Toni Morrison Fast Facts

Toni Morrison was the first African-American woman to win the Nobel Prize.  Among her most famous works are "Song of Solomon", "Jazz" and "Beloved".

(CNN)Here's a look at the life of Pulitzer and Nobel Prize winning author Toni Morrison.

Birth date:
February 18, 1931
Birth place: Lorain, Ohio
Birth name: Chloe Anthony Wofford
Father: George Wofford
Mother: Ella Ramah (Willis) Wofford
Marriage: Harold Morrison (1958-1964, divorced)
Children: Slade and Harold Ford
Education: Howard University, B.A., 1953; Cornell University, M.A., 1955
Other Facts:
Is the first African-American woman to win a Nobel Prize.
Wrote the libretto for "Margaret Garner," which premiered in 2005.
1955-1957 -
Teaches at Texas Southern University.
1963-1983 - Works as an editor at Random House.
1970 - "The Bluest Eye" is published.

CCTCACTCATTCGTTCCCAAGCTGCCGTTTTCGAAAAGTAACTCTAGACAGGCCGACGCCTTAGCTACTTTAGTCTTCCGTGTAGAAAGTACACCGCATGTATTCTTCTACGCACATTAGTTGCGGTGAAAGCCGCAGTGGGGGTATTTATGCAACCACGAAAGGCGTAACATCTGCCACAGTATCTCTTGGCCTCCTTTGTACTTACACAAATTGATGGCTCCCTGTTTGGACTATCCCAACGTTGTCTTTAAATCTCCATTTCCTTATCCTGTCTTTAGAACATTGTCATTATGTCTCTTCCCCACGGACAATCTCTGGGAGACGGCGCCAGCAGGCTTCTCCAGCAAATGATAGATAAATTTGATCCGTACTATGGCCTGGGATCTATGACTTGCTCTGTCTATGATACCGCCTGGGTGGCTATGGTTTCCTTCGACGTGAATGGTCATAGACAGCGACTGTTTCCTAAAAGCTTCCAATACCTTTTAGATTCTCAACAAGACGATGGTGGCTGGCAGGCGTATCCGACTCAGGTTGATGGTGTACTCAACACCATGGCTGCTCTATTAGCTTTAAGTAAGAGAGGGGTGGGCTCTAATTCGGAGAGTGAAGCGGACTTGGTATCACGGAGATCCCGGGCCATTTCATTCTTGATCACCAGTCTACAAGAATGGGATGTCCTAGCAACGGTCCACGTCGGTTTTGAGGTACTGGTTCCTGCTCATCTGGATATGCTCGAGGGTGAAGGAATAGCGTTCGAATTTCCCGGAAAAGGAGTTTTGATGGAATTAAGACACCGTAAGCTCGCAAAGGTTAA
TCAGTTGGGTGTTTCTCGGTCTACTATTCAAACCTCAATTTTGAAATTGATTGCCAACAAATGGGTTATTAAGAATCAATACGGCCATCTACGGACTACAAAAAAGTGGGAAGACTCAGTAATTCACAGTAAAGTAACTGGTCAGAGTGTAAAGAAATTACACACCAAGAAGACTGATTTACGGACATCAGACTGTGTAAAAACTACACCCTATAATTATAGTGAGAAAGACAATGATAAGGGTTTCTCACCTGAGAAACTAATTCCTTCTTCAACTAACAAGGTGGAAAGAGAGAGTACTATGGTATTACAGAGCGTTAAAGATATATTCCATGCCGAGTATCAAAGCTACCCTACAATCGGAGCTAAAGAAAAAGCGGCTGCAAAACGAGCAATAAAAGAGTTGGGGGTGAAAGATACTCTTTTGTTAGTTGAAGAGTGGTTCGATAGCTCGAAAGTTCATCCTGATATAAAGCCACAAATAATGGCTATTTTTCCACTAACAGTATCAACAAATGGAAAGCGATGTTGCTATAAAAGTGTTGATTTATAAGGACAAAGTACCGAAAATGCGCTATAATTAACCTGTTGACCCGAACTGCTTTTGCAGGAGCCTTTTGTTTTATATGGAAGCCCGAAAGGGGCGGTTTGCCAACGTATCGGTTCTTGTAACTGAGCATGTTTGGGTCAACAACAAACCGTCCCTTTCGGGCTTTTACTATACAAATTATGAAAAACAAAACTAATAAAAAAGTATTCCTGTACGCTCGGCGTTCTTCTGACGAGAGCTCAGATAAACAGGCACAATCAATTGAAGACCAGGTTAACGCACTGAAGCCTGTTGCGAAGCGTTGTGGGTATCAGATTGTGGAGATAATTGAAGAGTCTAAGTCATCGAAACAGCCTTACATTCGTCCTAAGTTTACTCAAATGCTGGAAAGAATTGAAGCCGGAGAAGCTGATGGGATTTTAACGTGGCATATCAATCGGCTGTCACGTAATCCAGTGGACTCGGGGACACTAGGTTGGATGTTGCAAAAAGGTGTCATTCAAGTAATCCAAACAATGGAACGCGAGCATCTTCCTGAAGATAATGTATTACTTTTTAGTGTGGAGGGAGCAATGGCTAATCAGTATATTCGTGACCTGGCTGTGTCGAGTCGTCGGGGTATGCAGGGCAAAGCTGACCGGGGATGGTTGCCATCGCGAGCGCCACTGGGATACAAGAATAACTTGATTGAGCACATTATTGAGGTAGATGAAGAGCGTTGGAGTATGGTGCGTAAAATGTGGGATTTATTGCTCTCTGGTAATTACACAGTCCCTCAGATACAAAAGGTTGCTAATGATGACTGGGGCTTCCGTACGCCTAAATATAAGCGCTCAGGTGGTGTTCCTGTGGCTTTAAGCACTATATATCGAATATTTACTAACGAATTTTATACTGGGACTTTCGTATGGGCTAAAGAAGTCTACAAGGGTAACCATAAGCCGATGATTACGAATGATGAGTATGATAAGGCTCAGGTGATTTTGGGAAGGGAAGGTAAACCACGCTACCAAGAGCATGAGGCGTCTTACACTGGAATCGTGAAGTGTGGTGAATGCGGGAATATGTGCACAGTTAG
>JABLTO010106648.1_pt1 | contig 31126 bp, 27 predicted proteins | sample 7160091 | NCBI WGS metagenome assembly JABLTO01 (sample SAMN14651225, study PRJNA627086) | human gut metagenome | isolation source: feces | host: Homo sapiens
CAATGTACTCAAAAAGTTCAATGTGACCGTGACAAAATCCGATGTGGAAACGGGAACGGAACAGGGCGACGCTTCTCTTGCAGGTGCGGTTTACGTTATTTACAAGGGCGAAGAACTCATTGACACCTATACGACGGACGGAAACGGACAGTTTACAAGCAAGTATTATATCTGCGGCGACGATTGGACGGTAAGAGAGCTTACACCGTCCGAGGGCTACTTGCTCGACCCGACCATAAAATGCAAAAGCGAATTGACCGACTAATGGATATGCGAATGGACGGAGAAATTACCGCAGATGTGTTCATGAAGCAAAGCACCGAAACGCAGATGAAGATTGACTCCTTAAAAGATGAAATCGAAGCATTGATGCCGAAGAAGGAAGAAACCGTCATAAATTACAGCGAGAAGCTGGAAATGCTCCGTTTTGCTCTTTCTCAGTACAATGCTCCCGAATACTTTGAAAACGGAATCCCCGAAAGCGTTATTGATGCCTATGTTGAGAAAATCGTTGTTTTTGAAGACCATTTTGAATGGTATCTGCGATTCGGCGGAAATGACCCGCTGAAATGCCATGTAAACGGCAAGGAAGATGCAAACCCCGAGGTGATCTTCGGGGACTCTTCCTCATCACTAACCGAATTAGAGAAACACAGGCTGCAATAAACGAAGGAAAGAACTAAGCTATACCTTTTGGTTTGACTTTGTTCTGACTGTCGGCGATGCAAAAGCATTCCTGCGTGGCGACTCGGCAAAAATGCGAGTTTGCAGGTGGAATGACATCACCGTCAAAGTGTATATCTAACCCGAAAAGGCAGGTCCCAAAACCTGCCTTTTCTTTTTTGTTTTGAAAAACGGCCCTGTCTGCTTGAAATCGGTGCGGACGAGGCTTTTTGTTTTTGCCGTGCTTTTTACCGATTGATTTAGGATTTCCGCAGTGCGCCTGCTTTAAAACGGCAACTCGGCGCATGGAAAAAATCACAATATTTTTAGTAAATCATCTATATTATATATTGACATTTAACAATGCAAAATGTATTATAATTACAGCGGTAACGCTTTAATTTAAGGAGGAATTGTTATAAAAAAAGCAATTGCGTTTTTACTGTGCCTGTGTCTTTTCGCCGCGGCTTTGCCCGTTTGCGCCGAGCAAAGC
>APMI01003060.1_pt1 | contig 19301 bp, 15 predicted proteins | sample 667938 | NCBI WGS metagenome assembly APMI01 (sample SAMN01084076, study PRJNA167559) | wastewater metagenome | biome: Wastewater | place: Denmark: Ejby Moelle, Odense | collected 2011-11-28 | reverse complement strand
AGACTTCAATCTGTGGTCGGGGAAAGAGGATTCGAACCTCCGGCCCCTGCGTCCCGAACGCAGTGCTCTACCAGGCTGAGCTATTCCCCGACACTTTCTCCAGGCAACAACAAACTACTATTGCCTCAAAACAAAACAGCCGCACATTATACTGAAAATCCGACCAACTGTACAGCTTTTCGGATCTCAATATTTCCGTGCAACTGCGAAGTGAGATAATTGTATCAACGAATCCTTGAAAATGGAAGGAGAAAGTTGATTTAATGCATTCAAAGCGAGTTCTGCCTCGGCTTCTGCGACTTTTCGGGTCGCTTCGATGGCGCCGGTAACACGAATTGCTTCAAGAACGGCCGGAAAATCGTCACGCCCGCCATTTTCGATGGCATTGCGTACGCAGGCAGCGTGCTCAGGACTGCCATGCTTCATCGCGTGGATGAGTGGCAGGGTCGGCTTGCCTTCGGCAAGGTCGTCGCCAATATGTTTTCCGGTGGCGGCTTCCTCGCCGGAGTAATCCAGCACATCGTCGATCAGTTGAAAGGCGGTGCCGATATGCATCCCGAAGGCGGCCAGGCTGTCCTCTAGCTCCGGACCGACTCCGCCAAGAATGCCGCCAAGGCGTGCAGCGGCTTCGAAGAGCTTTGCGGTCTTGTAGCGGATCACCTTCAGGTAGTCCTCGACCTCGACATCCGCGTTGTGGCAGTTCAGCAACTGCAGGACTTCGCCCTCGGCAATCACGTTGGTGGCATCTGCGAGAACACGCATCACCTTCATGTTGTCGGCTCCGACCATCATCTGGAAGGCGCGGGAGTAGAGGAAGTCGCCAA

1973 - "Sula" is published.
1977 - "Song of Solomon" is published.
1981 - "Tar Baby" is published.
1984 -1989 - Serves as the Albert Schweitzer Professor of the Humanities at the State University of New York in Albany.
1987 - "Beloved" is published.
1988 - Is awarded the Pulitzer Prize for "Beloved."
1989-2006 - Serves as the Robert F. Goheen Chair in the Council of the Humanities at Princeton University.
1993 - Is awarded a Nobel Prize in Literature.
1998 - The film version of "Beloved," starring Oprah Winfrey and Danny Glover, is released.
2000 - Is awarded the National Humanities Medal.
2001 - Is given the Pell Award for Lifetime Achievement in the Arts.
2001 - Is given the Enoch Pratt Free Library Lifetime Literary Achievement Award.
2004 - "Remember: The Journey to School Integration" is published.
2004 - Is awarded the NAACP Image Award for Outstanding Literary Work-Fiction for "Love."
2005 - Is given the Coretta Scott King Award for "Remember: The Journey to School Integration."
2010 - Morrison's son Slade dies from pancreatic cancer.
2013 - Wins the NYC Literary Honors for Fiction.
April 2015 - Morrison is announced as the 2016 Charles Eliot Norton Professor of Poetry at Harvard University.